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Bradley Breeden

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Change the way we educate our children.

We know that disruptive thinking is one of the best ways to innovate, so why do we work so hard to change that mind set in our children. Let me start when I had this thought. Several years ago I agreed to build (well help build, my 7 year old insisted he would do most of the work) my son a tree house. I started by asking him how he wanted it to look, size, height, etc. At 7 years old it was quite possible that this tree house was going to be two stories, have an elevator, running water, electricity and a throne room (this was his castle phase). Obviously this wasn't going to happen but to see him do what we call thinking out the box was refreshing. Flash forward 8 years and my son no longer thinks like that. Some would call in maturing but at what point is mature to mature. One thing I noticed was the way we educate. It's not here's a problem now how would you solve it, it's this is how you solve this problem now practice. What we lose is the disruptive thinking that leads to great innovation. In giving kids the ability to think freely, innovate and yes fail, we give them what success is built on. I think we need to focus more on letting a child come up with his or her own ideas then explore why they may or may not work. I hear too much of ‘that’s a great idea but let us try this'. What I would like to hear is 'that's a great idea; let us look into that a bit'.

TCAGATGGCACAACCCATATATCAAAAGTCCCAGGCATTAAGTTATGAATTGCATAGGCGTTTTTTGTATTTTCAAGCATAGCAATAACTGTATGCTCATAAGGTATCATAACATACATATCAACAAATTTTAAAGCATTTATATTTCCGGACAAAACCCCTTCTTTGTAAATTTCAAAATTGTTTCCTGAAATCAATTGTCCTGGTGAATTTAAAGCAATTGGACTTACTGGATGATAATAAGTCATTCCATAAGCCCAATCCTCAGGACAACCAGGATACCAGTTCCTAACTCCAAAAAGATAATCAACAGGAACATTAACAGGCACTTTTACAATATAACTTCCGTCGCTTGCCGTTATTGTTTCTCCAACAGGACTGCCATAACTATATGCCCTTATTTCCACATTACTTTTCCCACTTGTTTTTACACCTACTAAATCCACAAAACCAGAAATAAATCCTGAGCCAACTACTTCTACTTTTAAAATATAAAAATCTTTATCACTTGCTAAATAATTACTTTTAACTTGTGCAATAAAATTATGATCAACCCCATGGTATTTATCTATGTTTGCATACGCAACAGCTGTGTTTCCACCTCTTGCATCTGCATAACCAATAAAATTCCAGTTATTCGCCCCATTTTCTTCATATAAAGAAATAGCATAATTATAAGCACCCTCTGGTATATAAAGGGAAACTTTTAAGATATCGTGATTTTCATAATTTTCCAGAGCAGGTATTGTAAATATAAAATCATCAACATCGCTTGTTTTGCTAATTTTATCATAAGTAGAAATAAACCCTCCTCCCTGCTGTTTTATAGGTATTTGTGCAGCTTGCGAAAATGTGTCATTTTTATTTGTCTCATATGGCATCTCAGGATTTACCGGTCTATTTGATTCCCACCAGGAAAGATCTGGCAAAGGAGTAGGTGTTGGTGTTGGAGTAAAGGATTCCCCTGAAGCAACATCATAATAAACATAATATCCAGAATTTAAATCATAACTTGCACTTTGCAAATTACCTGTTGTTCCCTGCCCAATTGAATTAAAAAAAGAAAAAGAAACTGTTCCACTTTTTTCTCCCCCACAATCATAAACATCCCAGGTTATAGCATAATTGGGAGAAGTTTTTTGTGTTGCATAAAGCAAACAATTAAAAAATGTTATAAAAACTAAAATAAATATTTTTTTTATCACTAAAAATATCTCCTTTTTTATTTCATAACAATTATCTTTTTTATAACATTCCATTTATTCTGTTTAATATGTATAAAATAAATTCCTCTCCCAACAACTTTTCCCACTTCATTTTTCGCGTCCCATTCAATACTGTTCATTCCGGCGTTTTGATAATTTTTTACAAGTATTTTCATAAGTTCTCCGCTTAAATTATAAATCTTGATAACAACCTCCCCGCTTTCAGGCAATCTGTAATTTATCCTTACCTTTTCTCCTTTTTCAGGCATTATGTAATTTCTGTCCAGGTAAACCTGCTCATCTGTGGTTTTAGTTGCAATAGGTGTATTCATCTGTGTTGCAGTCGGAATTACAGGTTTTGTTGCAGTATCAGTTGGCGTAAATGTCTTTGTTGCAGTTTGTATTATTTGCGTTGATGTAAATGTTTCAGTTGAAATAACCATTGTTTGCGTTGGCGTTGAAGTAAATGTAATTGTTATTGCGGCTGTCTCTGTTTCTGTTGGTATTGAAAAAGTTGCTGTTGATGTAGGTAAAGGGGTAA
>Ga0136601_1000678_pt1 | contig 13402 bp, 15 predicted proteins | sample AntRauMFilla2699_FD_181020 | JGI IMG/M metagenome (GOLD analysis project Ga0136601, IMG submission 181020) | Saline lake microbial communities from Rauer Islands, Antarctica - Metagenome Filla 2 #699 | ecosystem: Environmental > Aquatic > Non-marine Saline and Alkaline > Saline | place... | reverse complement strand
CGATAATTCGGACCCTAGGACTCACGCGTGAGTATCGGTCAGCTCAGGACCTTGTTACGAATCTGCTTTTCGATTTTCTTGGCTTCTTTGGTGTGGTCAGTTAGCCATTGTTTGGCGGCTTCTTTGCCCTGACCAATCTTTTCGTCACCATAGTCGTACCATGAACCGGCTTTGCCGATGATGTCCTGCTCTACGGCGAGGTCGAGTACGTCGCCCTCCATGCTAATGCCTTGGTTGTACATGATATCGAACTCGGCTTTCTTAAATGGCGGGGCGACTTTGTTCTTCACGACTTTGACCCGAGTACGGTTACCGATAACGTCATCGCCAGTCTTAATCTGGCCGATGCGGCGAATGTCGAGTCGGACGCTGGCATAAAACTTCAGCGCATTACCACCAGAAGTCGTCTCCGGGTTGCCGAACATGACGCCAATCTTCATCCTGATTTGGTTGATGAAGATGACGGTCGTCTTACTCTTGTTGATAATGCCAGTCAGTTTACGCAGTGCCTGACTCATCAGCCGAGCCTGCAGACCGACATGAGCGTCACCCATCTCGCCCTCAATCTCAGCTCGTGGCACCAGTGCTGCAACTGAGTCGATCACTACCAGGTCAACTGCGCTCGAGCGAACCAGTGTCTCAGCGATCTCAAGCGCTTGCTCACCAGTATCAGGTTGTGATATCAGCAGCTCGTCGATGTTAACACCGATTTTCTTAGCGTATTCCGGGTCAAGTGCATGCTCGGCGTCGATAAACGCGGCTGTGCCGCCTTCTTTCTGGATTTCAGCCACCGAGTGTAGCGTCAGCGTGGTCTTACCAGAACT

Topics: education
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  • Dec 8 2012: Thanks for the complement.

    I even made an educators version, called MyReadingMapped-For-Schools, that offers a select group of my blog's 100 Google Maps, complete with lesson questions and summaries based on the input of educational technology consultant, Carol LaRow, who is advising me on how to make it acceptable to educators.

    But as for sprucing it up, the maps have 40,000 visitors from 153 countries, speaking 102 languages who seem to like just the way they are. The blog design has a similar look to the many Google Maps that are on the site, and is designed within the limitations of Blogger. I research the subjects, research the locations, plot the maps, write the blog, and find an audience. Since its free, I can't afford a professional web designer, so I do it within my web design skill set. I was a much better print designer than I ever was a web designer. The technology issues just seem to get in the way of an effective design. Besides, as a marketing person, I always felt it best to have the site communicate and be searchable rather than be well designed.

    Most visitors bookmark or favorite the original Google Map and have little need for the blog site other than to find other maps. The Google Map account mapview count is twice that of the blog pageview count.

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